Once a client recognizes a contact as being fully e2e capable, it will not permit transmitting plaintext to that contact, even if that contact were to downgrade to a version of the software that is not fully e2e capable. This prevents the server or a network attacker from being able to perform a downgrade attack.

While WhatsApp is among the few communication platforms to build full end-to-end encryption that is on by default for everything you do, we expect that it will ultimately represent the future of personal communication.


From Wired:

The company employs only about 50 engineers. And it took a team of only 15 of them to bring encryption to the company’s one billion users—a tiny, technologically empowered group of individuals engaging in a new form of asymmetrical resistance to authority, standing up not only to the US government, but all governments.


From SecurityWeek:

US Congress is expected to consider legislation which would require technology firms to retain “keys” that could retrieve data in a criminal investigation, with a court order. Similar measures are under consideration in Britain and France.

A broad coalition of technology companies and activists have argued against any encryption rules that would allow “special access” for law enforcement, claiming these would be vulnerabilities that could be exploited by hackers or repressive governments, and threaten security of banking, electronic commerce, trade secrets and more.


From The Hacker News:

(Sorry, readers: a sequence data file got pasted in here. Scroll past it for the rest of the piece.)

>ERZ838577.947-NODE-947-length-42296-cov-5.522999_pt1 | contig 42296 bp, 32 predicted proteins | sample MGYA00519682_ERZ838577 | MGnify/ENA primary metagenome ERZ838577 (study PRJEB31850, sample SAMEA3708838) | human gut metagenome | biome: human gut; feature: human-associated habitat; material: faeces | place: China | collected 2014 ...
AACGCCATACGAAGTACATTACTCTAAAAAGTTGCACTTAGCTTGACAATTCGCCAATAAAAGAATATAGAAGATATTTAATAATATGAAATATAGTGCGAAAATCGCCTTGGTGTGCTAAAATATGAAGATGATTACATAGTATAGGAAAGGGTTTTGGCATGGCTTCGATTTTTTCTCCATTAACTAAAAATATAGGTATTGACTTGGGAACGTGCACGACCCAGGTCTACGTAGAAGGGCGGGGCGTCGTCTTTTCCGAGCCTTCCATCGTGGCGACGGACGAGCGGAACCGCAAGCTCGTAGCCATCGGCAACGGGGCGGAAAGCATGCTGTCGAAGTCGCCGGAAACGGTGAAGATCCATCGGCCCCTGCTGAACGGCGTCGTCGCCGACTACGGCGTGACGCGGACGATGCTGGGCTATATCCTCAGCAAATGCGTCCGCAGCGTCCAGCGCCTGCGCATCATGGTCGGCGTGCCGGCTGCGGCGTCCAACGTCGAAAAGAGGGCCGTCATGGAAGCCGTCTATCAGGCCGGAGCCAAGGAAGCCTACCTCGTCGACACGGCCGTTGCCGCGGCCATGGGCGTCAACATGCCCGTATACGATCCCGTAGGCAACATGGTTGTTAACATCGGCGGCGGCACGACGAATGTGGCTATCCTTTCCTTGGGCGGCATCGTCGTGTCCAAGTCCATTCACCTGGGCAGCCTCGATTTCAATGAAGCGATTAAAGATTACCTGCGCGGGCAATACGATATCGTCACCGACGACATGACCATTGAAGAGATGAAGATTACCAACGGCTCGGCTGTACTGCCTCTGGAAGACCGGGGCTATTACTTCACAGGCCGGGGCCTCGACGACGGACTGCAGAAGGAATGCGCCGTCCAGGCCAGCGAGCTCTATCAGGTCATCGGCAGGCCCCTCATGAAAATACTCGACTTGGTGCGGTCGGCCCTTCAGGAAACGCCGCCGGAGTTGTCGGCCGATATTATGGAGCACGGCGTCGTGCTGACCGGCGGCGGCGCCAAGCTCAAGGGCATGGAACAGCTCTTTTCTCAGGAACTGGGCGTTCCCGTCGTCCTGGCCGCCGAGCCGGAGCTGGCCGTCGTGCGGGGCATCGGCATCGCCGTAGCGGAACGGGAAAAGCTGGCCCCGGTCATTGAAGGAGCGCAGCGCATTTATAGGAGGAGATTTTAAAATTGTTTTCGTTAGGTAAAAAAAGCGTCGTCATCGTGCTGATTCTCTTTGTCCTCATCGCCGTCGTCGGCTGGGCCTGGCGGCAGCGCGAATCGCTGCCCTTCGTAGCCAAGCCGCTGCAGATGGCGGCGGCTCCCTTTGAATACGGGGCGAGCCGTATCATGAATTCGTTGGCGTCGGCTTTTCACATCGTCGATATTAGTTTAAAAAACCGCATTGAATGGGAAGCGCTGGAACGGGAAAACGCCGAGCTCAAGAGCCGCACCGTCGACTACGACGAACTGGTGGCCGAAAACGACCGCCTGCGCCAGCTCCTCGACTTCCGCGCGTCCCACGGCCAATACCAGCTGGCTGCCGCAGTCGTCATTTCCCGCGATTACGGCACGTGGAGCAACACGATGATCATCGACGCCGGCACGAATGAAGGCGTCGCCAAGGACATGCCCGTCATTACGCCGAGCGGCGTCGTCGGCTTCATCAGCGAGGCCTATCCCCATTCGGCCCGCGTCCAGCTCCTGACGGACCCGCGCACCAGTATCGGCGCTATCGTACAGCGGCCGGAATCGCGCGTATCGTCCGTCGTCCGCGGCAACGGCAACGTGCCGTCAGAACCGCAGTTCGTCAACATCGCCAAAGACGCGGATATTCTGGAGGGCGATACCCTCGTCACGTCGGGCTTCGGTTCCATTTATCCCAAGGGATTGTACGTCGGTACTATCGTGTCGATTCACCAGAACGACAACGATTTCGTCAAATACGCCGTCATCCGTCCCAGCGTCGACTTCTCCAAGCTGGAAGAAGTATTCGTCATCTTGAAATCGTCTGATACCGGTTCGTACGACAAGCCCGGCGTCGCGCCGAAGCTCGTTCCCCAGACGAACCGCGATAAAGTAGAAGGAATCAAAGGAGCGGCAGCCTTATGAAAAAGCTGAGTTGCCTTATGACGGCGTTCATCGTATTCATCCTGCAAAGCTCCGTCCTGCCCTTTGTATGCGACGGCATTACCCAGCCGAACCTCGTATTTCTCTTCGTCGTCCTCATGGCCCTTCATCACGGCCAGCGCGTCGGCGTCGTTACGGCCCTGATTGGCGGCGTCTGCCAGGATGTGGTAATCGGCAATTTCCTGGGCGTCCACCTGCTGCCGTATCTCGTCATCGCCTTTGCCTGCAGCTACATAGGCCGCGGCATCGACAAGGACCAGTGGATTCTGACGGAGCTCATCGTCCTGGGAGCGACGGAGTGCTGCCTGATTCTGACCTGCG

Important Note — However, there is one point to be noted that if several users are sending texts in a group chat and one of the users is running an older version of WhatsApp that doesn’t support encrypted messages, all the conversation going through that group chat will remain unencrypted.


A discordant voice, Naked Security

It’s not really end-to-end at all

When I send a email or an IM to you, it isn’t really end-to-end at all, and (in the strictest sense) it probably isn’t really sent to you.

Loosely speaking, I connect to a server and upload the message, where it sits around until you connect to the server and download it.

That may happen as good as instantaneously, but my computer never actually has a network connection open that transmits data packets directly from my network card to yours.

And when I say “a server,” I may very well mean “a service consisting of a vast collection of global server farms, in dozens of countries, that can deal reliably and redundantly with billions of messages a day from hundreds of millions of users, but which I access by a single, easy-to-remember name as if the whole thing consisted of just one server.”

Such as WhatsApp.


Published: April 06 2016